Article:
A Call for Action on Food Security Bill

A Call for Action on Food Security Bill

Publication info

Michelle Nunn and John Bryant

Originally published by Politico.

Among the poor farming families who struggle to put food on the table in the small African country of Malawi, it’s not uncommon for the man of the house to eat first. If it’s a meal of chicken, for example, the father and sons get the prime portions of meat. The women and girls are forced to share the less desirable bony parts, such as the legs and head.

The same rule too often holds when it comes to farmland, seed or credit — women get stuck with the leftovers. This despite the fact that women make up the majority of “smallholder” farmers, the subsistence or noncommercial-scale farmers who essentially feed two continents, providing up to 80 percent of the food consumed in Asia and sub-Saharan Africa.

But this month, by passing the bipartisan Global Food Security Act of 2015, members of Congress have a monumental opportunity to give women farmers the support they need. The bill would build upon the gains of Feed the Future — a flagship program launched in 2009 to increase “food security,” or reliable access to nutritious food — and require critical changes needed to win the war on hunger.

Although there are still 795 million chronically hungry people around the world, U.S. taxpayers should take heart in knowing that the figure has dropped by 200 million since 1990. It’s no coincidence that during that time U.S. hunger-fighting programs have increasingly focused on women and smallholder farmers.

As CEOs of the world’s leading cereal company – and second largest producer of cookies, crackers and savory snacks – and the organization that gave birth to the original CARE Package, we share a deep commitment to feeding hungry people. And we, too, see women and smallholder farmers as critical to our businesses – Kellogg Company as a global food company with a signature philanthropic cause of hunger relief, CARE as a poverty-fighting organization that strikes at the root causes of hunger.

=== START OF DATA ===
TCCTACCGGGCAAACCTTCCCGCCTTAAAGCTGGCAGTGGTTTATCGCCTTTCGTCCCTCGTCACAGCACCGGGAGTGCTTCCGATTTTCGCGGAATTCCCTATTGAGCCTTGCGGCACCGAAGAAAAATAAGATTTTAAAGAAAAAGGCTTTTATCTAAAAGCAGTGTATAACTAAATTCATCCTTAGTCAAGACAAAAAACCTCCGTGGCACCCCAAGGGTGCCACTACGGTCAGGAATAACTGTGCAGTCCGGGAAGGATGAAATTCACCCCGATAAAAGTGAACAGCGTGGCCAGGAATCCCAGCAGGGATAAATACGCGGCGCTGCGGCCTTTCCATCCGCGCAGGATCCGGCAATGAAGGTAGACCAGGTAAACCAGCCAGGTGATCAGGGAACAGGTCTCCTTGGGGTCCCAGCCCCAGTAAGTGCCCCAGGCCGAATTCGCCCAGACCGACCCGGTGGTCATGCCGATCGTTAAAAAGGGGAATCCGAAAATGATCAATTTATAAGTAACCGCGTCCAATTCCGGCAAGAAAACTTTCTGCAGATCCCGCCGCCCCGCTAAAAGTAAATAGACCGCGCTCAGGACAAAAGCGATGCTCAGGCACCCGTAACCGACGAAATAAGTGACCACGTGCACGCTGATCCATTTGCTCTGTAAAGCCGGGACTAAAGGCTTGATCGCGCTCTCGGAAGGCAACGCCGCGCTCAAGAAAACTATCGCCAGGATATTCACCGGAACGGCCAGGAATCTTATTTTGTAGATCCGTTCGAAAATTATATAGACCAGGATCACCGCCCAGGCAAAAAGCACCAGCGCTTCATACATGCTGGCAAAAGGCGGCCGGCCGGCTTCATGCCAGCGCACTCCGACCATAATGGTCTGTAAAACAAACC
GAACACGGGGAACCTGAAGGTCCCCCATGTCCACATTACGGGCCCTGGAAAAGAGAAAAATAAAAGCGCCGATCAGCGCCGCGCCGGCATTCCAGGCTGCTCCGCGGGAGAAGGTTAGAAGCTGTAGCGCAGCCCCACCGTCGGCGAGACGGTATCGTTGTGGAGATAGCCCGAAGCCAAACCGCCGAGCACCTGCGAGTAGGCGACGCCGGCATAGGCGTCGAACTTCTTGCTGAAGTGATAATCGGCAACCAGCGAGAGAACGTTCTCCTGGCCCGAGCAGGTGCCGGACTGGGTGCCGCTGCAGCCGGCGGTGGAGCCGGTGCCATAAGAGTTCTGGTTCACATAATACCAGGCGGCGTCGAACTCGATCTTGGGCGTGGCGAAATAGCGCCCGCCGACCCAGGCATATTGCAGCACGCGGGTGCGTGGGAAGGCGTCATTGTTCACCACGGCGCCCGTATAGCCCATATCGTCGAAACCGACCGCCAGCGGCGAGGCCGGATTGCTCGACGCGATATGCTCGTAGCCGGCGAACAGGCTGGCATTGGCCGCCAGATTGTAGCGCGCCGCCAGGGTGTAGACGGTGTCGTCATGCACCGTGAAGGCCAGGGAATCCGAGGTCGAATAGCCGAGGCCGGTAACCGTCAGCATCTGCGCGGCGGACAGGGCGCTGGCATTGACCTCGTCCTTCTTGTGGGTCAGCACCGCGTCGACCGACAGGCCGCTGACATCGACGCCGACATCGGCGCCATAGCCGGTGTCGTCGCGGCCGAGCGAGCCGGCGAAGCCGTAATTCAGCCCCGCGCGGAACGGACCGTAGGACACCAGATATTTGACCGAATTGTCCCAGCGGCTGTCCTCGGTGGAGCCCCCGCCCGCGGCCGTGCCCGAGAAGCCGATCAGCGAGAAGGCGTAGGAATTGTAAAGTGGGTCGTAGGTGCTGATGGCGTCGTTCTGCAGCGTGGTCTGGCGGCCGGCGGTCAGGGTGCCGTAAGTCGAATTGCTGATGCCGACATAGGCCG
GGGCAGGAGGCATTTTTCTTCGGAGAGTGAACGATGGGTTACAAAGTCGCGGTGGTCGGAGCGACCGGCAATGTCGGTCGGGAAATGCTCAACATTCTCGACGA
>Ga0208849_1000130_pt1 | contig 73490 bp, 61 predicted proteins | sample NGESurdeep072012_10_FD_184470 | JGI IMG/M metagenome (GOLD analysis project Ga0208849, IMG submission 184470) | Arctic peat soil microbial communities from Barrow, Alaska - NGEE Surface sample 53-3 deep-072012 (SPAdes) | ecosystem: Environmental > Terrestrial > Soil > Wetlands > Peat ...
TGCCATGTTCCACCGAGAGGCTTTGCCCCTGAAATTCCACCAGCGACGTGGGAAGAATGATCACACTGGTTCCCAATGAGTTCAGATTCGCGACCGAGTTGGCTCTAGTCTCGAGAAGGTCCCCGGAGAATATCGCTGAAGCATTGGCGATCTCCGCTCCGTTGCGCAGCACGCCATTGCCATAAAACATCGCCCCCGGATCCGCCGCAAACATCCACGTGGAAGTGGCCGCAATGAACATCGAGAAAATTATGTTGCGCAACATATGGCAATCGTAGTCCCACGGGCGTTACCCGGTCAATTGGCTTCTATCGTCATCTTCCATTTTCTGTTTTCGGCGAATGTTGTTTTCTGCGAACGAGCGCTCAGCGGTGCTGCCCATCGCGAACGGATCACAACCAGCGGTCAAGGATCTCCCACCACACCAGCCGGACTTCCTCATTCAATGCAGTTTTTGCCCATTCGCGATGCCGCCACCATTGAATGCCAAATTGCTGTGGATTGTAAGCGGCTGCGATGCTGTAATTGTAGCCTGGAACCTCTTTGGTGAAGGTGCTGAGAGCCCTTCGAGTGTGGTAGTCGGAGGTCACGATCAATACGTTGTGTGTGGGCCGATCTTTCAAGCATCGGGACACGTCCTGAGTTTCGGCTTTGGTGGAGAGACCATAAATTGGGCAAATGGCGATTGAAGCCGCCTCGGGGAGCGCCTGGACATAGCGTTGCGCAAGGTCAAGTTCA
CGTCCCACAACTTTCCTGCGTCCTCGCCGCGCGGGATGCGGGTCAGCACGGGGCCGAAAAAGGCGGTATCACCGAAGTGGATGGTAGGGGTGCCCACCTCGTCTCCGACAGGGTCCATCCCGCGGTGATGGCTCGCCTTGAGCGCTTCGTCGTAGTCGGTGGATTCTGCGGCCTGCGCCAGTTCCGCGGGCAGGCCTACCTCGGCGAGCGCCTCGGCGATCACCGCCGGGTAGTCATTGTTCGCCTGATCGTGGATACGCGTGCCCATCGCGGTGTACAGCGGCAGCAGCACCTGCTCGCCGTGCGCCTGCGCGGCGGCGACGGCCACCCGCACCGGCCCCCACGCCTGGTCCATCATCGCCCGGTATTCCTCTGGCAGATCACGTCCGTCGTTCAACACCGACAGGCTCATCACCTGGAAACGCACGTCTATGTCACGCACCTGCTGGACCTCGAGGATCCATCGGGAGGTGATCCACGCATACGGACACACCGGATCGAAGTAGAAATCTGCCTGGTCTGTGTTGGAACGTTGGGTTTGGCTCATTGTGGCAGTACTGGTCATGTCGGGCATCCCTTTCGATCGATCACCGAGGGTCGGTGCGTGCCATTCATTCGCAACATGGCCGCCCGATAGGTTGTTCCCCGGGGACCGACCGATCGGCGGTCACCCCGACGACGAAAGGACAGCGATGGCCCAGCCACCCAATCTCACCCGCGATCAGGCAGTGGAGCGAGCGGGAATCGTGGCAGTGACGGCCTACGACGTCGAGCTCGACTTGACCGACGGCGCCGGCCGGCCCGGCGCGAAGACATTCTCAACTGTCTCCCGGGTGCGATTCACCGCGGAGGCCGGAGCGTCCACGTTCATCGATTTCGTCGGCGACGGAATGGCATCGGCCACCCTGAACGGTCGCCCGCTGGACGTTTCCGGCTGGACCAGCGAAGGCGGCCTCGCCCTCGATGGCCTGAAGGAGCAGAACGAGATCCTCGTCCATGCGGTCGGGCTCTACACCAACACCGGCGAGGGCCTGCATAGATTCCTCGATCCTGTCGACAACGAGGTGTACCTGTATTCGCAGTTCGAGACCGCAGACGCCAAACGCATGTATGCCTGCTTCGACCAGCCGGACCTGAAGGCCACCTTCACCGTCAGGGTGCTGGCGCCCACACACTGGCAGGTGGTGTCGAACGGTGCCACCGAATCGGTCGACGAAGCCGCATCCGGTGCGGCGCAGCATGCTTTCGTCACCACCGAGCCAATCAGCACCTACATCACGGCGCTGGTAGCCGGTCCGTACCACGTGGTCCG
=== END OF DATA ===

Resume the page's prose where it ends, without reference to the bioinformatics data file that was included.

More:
Last year, Kellogg Company commissioned a study to identify which parts of its supply chain have high concentrations of women and smallholder farmers in order to pinpoint investments that help address risks and opportunities. Further, Kellogg is committing to providing a higher quality of life for more than 500,000 farmers over the next 15 years through partnerships, research and training on climate smart agriculture.

CARE, meanwhile, has made female smallholder farmers the centerpiece of its commitment to help 50 million people increase their food security by 2020. One program, called Pathways, has mobilized an additional $3.9 million in income for 50,000 women smallholders in just two years.

Despite recent progress, 3.1 million children still die from poor nutrition each year. That’s nearly half the deaths of children under five years old globally. And experts predict we’ll need 60 percent more agricultural production to feed a soaring global population expected to hit 9.7 billion by 2050 – a challenge that puts both the health of our planet and human lives on the line.

While we each play a critical role in addressing these issues, there is more work to be done. The U.S. government does not currently have a comprehensive strategy that coordinates the 11 agencies and offices working on some aspect of global hunger. The Global Food Security Act requires not only such a strategy, but also transparency on progress toward measurable goals, including updates on how women are benefitting from the programs.

Research shows that if women farmers had access to the same productive resources as men they could increase yields on their farms by 20 to 30 percent. The number of hungry people around the world would drop by 100 to 150 million, reducing chronic hunger by 17 percent.

We need the Global Food Security Act to deliver a comprehensive, multi-agency strategy focused on empowering women farmers, improving nutrition, and boosting yields and incomes for smallholder producers. So let’s give women farmers a full seat at the table and, together, seize the opportunity to end chronic hunger in our lifetimes. We urge Congress to pass the legislation without delay. 

John Bryant is Chairman and CEO of Kellogg Company. 

Rose Unyoro is part of CARE's 5 year Pathways project in Kasungu, nothern Malawi which supports rural women to engage in agricultural production, marketing and nutritional activities with a focus on on gender equality in decision making. Photo credit: Lucy Beck/CARE